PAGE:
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Local Area Network

The Local Area Network

Graphic of Fort Knox

Even if you don't plan on letting the big, bad Internet anywhere near your PCs, a home network still has many uses. Many of the basics of setting up the two types of networks are the same. In fact, even if you are planning on sharing a broadband connection, the place to start is right here. Don't skip to the next section without getting the items in here working first. The best approach I've found for creating a broadband connection sharing network is to start with a working LAN and then add the Internet connection.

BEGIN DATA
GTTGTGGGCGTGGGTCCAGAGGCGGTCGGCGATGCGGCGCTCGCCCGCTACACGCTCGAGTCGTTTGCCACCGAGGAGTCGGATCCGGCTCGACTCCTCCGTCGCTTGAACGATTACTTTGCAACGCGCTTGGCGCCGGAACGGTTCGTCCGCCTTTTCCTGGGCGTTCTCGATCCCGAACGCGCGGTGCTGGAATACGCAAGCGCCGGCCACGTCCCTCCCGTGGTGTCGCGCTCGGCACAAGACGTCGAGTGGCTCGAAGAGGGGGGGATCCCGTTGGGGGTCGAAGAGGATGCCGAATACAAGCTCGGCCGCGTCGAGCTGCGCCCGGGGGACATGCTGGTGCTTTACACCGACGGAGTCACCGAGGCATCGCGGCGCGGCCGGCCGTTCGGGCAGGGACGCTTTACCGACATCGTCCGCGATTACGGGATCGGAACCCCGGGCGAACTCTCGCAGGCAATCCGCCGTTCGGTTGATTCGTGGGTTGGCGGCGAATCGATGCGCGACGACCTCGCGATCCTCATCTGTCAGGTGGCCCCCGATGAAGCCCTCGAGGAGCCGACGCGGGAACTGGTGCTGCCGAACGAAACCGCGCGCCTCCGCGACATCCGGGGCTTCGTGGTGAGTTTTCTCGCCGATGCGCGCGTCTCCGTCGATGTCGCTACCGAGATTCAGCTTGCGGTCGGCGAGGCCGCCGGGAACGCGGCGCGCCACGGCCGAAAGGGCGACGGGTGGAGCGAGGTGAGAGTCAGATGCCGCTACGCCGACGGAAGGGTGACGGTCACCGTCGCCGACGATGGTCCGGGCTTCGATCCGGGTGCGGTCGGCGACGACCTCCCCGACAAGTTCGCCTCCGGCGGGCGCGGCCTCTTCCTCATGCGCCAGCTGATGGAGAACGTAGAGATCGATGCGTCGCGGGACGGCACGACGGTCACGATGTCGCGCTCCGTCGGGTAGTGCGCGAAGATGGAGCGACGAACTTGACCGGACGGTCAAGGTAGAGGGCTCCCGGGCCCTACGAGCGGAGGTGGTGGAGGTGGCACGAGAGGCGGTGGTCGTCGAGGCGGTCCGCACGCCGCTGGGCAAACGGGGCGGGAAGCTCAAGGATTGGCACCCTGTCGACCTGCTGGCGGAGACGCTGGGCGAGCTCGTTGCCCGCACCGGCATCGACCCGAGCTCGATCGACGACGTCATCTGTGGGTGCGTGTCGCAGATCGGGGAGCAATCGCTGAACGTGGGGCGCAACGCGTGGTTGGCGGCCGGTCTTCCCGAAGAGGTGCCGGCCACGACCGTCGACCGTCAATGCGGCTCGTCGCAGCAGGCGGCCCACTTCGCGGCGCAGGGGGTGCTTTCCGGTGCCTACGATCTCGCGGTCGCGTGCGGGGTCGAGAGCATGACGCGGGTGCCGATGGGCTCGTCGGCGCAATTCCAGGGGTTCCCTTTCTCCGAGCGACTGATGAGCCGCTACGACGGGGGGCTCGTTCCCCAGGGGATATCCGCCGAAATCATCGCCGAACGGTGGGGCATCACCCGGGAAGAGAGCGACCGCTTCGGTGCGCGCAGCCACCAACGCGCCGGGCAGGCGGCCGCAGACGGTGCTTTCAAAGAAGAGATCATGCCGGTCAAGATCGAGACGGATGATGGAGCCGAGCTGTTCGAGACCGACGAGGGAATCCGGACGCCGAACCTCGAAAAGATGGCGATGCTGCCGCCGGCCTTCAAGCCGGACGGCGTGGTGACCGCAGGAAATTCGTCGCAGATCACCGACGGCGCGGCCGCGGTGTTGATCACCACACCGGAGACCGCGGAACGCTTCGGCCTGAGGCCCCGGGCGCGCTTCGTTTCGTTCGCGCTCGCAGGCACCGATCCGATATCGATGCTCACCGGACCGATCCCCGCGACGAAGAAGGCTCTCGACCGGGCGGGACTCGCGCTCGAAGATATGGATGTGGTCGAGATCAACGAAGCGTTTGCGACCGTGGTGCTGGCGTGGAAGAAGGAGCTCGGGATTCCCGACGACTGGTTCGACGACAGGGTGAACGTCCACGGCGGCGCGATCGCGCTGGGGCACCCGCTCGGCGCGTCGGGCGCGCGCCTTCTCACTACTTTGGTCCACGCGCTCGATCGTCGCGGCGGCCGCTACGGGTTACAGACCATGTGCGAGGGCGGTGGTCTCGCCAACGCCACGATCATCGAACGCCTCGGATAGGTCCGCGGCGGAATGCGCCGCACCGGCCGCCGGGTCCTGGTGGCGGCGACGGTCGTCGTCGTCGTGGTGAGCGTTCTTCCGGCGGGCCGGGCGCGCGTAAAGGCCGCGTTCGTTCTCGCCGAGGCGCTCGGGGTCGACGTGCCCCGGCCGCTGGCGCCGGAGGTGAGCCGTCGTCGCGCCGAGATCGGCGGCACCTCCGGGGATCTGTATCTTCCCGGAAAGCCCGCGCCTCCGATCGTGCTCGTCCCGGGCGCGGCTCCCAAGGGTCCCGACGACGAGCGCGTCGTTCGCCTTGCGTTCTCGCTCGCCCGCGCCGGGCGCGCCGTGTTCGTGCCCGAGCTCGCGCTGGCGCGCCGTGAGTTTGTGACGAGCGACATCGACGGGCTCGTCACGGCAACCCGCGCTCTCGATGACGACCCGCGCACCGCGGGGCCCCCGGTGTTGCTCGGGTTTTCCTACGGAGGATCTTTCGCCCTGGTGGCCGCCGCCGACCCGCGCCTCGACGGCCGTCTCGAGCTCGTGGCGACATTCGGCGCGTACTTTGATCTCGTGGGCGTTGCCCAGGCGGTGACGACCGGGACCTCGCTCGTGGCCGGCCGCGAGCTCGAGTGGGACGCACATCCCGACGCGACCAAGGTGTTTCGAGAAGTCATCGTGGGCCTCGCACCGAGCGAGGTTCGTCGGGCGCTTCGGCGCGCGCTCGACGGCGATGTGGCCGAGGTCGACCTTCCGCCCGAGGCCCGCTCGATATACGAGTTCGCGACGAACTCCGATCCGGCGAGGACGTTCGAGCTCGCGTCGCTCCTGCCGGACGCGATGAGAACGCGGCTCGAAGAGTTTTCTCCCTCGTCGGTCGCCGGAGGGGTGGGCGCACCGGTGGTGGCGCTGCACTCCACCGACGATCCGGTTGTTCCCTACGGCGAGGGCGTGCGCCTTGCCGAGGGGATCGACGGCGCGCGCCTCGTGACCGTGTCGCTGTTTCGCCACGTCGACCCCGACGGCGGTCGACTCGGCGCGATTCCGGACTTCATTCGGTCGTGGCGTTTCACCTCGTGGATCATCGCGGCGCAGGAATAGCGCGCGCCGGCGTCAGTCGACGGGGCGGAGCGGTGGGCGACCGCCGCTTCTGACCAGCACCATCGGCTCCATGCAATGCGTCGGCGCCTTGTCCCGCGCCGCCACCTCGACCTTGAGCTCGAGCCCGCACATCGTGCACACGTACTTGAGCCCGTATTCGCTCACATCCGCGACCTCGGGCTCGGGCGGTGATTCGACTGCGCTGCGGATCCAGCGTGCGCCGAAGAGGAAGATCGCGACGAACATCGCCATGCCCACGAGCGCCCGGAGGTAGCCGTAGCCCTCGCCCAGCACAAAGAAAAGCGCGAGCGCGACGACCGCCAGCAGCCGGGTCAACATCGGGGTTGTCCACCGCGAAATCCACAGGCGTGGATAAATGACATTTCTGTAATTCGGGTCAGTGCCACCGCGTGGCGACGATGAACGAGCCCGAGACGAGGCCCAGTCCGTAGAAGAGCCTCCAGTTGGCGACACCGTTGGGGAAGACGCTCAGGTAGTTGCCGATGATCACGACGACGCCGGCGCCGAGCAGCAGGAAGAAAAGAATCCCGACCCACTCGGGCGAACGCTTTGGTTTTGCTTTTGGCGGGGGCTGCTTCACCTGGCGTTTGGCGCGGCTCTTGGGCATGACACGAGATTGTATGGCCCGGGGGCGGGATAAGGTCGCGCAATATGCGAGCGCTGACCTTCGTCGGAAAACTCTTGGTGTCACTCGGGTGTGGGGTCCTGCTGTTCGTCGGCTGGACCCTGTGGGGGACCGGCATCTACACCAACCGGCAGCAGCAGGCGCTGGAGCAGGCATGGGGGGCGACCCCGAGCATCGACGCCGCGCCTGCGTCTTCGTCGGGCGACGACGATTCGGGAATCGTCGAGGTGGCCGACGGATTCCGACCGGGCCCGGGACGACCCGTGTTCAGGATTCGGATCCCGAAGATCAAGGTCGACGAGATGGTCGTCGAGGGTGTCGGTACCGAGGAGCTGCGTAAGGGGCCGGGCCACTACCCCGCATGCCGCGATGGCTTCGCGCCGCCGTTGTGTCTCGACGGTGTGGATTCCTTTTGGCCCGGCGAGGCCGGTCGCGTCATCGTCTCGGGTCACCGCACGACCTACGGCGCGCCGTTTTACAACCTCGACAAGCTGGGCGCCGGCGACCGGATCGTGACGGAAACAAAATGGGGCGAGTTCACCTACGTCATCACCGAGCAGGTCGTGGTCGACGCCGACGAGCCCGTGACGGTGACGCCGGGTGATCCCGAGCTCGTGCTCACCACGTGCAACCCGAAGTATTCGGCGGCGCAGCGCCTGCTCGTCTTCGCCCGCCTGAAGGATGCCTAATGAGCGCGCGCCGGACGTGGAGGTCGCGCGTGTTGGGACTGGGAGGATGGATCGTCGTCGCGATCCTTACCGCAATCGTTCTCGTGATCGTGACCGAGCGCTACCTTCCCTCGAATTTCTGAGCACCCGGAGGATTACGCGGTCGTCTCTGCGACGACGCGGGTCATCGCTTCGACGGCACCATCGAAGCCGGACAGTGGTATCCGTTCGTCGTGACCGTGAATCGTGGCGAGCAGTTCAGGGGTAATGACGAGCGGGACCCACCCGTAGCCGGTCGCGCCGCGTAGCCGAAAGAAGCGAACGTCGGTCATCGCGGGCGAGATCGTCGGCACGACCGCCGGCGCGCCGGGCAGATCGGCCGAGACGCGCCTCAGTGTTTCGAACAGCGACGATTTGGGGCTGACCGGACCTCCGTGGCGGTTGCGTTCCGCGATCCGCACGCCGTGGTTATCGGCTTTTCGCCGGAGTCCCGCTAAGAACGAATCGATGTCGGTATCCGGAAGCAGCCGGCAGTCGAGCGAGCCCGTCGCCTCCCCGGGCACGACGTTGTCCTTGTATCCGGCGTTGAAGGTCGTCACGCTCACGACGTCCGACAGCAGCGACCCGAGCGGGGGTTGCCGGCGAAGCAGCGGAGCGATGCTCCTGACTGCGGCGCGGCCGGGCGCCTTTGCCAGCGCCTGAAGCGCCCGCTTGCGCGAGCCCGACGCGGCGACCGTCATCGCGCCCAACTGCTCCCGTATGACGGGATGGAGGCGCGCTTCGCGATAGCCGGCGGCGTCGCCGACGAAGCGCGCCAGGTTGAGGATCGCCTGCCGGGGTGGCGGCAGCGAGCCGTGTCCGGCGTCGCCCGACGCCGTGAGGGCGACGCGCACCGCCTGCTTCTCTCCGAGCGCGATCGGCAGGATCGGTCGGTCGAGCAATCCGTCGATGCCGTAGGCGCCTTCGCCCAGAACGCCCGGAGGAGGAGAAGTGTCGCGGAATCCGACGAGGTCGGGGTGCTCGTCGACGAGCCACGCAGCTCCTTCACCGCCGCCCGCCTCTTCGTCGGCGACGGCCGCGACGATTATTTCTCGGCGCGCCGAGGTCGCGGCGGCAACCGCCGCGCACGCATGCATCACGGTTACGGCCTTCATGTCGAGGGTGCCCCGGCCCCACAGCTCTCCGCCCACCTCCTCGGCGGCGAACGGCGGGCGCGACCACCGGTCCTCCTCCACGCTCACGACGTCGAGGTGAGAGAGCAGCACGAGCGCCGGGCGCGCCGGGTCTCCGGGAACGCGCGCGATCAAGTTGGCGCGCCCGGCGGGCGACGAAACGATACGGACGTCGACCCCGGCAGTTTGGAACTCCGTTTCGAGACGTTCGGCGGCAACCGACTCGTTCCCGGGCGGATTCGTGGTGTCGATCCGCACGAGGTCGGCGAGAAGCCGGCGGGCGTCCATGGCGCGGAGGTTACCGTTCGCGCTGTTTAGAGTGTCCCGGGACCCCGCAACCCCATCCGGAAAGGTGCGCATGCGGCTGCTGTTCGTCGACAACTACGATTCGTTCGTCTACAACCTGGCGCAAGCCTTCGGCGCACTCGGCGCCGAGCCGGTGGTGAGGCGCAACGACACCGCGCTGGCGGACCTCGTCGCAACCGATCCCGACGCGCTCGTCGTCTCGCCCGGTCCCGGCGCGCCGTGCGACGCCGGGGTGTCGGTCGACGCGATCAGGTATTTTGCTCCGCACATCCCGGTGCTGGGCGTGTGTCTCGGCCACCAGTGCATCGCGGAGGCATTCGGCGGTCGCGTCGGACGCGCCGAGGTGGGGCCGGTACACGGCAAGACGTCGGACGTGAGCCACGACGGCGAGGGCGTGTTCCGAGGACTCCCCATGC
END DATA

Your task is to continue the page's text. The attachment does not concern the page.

A typical Internet Service Provider (ISP) will supply the connection to the Internet through some device that converts their wiring coming into your home (be it cable, copper telephone wires for DSL, fiber optics cable or something else) into a standard network drop. They often also include - either separately or as part of the same device - a router & firewall with one or more ports for your LAN to connect to. That's generally where their work and responsiblity stops. If you have more than one computer to connect to their equipment, that part is left as an exercise for you. That's the viewpoint from which these pages were written, and if you're trying to create a working home network using them, your journey will be more blissful if you proceed in the same manner.